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Local author wrote THE book on taking chances. Literally

It's storytime at Once Upon a Time, a charming children's store on Queen Anne Hill in Seattle.

"Hi you guys! I'm Kobi Yamada and I wrote the book 'What Do You Do With A Chance,'" Yamada smiles. "Thanks for allowing me to share it with you today!"

Little ones are spellbound by the sweet tale of chances - and a child who isn't quite sure what to do with them. And Yamada clearly enjoys reading his book to them.

"But this time I was ready," he read aloud. "As it came by I reached out and I grabbed it. I held on with all my might. So what do you do with a chance? You take it. Cause it just might be the start of something incredible."

The kids clap and smile as the story ends, and hopefully leave feeling empowered to take a chance.

"What Do You Do With A Chance" is the newest book in his "What Would You Do With" series, endearing him to kids and parents alike. It just made New York Times Best Sellers List!

"I feel better about life when I read them," said Ruthie, a young fan and daughter of Once Upon A Time storeowner Liz McQuiston. "They're really encouraging and really inspiring."

His first book was published only five years ago, called "What Do You Do With An Idea." It was a surprise hit; winning awards, landing on the New York Times Best Seller list and being translated into twenty-three languages!

It was followed by "What Do You Do With A Problem," which was another big success.

"It's been really amazing! I think in whole there's been over two million books in print for the three books in the series," says Yamada with a smile. All of the stories feature enchanting illustrations by Mae Besom.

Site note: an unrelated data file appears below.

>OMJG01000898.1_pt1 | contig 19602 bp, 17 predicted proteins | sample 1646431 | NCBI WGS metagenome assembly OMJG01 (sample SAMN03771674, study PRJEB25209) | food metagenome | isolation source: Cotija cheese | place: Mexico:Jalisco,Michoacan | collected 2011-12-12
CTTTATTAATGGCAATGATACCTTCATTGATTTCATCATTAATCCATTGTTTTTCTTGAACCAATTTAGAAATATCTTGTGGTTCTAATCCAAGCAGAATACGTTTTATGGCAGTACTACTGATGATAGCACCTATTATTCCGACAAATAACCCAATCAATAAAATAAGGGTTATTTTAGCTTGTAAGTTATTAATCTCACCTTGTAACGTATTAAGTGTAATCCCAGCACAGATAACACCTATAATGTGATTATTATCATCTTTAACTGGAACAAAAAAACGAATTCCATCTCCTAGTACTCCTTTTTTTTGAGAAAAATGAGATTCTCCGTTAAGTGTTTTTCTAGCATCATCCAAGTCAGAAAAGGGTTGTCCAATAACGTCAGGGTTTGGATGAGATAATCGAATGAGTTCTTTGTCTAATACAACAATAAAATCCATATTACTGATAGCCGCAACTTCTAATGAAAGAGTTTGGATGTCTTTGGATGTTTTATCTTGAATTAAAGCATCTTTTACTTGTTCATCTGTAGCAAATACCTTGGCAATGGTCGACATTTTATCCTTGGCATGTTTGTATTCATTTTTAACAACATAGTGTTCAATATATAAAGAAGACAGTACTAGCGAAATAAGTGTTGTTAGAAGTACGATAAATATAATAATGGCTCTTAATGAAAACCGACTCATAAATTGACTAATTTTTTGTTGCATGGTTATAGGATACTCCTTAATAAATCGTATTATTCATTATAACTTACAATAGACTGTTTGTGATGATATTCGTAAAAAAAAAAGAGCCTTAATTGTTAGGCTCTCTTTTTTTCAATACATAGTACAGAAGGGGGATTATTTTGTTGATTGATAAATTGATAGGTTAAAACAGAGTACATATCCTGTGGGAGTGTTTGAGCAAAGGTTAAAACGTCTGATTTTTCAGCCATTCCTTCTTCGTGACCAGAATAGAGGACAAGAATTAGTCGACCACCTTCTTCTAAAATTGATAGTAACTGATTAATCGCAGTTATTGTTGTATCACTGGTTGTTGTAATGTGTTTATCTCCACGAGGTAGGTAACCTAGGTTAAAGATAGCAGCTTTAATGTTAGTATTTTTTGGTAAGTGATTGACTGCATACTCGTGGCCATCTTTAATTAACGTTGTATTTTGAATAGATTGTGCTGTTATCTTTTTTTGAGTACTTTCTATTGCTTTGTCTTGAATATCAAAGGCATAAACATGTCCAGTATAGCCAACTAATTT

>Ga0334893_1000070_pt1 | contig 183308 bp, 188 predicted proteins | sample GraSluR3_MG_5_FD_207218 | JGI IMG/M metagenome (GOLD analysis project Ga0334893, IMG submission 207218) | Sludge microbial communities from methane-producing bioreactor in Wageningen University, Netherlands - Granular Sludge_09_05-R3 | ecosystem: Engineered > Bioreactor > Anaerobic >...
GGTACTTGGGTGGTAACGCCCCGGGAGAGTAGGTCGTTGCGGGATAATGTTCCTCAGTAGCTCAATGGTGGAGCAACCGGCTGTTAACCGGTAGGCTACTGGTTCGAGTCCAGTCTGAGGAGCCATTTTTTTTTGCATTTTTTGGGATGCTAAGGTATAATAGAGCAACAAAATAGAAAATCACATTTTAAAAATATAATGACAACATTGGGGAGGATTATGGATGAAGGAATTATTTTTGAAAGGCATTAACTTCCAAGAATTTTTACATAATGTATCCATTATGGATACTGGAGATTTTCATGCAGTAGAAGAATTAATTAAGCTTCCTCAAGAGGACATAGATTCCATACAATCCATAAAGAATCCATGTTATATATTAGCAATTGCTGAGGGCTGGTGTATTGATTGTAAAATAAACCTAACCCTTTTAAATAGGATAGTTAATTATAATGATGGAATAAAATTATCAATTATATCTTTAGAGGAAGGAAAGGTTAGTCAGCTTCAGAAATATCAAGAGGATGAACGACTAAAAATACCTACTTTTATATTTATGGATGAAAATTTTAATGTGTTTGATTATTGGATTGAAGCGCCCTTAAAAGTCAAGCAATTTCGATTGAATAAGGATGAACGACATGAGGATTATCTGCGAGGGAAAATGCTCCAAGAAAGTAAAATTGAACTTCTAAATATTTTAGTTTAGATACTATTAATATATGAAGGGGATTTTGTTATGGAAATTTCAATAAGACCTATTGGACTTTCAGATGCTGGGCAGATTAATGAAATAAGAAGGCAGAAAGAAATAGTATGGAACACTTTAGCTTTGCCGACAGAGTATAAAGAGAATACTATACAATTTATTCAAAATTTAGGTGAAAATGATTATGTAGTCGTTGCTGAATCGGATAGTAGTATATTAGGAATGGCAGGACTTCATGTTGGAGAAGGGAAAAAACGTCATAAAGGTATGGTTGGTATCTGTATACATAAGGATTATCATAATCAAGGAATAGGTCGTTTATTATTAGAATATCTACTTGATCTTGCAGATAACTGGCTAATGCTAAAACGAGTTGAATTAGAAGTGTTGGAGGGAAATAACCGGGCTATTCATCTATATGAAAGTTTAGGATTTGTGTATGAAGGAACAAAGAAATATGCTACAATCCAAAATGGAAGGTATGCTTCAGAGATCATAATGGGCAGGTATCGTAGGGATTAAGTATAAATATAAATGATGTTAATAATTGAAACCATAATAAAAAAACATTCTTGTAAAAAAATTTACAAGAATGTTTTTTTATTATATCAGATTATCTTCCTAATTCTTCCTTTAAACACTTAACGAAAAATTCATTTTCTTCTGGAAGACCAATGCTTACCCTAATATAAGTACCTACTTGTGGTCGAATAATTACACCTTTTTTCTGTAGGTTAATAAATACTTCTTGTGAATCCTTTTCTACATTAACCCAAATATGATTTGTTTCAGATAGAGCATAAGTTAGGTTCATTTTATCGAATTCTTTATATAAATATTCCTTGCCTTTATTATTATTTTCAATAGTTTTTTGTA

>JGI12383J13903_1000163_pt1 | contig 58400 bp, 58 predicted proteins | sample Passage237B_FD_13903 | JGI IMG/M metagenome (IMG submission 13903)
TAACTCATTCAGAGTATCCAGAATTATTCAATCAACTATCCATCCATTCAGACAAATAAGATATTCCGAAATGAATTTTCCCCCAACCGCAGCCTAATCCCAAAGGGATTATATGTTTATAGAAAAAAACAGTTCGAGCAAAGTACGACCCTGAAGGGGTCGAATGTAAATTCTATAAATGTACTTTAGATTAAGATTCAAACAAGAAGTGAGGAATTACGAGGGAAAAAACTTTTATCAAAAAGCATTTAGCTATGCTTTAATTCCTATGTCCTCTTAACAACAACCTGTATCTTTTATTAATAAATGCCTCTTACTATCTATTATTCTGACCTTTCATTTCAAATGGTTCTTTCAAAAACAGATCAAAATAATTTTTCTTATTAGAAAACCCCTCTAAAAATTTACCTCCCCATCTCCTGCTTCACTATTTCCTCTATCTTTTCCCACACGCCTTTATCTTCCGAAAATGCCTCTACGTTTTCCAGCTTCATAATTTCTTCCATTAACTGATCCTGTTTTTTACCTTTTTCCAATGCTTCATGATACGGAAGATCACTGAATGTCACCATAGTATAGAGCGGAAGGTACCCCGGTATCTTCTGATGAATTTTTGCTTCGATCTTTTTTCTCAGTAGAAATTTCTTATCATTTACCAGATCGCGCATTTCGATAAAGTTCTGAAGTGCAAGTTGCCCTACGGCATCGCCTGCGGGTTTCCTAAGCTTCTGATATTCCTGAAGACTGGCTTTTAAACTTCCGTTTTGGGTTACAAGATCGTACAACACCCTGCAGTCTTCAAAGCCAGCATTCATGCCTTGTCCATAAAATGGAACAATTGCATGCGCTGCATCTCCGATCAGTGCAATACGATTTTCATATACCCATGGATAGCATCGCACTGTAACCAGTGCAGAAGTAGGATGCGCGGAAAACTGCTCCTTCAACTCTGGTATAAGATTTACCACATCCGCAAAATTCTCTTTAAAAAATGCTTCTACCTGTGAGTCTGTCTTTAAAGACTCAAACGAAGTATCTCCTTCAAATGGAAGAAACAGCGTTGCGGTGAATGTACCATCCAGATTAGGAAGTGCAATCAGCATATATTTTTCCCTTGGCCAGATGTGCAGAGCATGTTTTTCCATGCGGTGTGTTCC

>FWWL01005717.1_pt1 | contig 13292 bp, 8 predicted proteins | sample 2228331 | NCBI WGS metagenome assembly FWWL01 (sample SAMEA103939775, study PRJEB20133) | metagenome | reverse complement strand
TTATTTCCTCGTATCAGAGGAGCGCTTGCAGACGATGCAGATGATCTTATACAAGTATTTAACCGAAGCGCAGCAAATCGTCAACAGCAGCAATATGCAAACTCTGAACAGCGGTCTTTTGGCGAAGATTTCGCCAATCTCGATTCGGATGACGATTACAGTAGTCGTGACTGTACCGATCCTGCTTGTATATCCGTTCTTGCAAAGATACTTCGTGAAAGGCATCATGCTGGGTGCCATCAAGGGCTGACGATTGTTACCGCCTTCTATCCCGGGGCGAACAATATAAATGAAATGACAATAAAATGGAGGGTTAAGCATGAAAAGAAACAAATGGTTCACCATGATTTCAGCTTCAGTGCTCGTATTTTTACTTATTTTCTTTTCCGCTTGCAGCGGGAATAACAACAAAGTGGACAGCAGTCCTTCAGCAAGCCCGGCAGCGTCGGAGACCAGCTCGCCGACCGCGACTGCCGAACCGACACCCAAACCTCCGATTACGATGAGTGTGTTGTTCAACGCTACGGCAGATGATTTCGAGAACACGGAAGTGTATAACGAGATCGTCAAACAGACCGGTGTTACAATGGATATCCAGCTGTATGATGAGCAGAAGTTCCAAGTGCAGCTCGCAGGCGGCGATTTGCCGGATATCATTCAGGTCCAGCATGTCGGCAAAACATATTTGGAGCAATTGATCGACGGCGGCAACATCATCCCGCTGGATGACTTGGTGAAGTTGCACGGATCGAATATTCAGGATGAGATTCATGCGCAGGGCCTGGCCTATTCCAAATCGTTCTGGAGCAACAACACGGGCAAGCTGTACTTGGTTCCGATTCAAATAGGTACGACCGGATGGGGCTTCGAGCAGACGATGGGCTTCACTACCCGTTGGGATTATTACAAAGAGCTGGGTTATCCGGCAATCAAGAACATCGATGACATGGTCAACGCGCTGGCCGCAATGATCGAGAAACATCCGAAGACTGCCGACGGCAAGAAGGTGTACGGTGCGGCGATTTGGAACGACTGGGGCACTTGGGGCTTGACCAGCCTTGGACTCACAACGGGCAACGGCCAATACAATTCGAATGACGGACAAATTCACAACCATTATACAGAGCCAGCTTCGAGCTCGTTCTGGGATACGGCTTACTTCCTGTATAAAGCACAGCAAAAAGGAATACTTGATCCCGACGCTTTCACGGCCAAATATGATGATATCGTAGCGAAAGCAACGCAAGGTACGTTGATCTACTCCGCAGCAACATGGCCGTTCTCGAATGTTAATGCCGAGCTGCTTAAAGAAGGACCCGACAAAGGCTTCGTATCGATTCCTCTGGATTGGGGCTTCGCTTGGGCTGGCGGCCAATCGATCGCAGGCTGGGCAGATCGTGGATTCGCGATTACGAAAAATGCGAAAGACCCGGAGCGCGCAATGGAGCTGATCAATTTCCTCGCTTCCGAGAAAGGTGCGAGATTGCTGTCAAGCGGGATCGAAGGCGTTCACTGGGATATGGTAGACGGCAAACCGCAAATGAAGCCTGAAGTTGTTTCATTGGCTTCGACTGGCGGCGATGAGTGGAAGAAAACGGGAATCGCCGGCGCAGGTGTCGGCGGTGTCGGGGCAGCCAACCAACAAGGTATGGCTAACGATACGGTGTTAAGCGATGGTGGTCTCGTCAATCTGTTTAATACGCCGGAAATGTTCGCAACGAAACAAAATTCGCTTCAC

And while it may seem that only a seasoned author could have this much success, Yamada wasn't a writer before penning these books.

"I didn't know if I could write a good book," he said. 'I didn't even know if it was a good book when we published it cause it's a little different."

He had an idea and plenty of inspiration, but just because you believe in something doesn't make it easy.

"You still have all the same fears and insecurities," explains Yamada.

Being an author isn't his day job, though. Yamada is the president of Compendium, a Seattle-based gift and publishing company that opened in 1985.

In fact, he got the idea for his first book at work.

"It was watching our creative team at Compendium and just realizing that ideas are fragile and that they need to be protected when they're just starting off," he said. "An idea can be killed with an eye roll or an exhale when it's first coming in to the world."

The company's first product was a set of pop-open cards that they're still making today.

"There's something magical about the fact that it opens up, [and] you don't know what's inside," Yamada said. "It's like a little fortune cookie, and it feels like this message is meant for me."

For Yamada, it's all about adding a little bit of magic to their different mediums.

Over the years, they've expanded their offerings to include gorgeous greeting cards, journals, gift books and more.

"I've always been in love with words and quotes," he said. "I'd have my face in a book or a cassette tape at the time - anything I could get ahold of that was inspiring or positive."

So what's Yamada's advice for all those people who have an idea, but feel scared to share it?

"That's easy!" he smiled. "You trust your crazy idea. Everything that we have around us started as an idea so believe in that. Know that it's just getting started."

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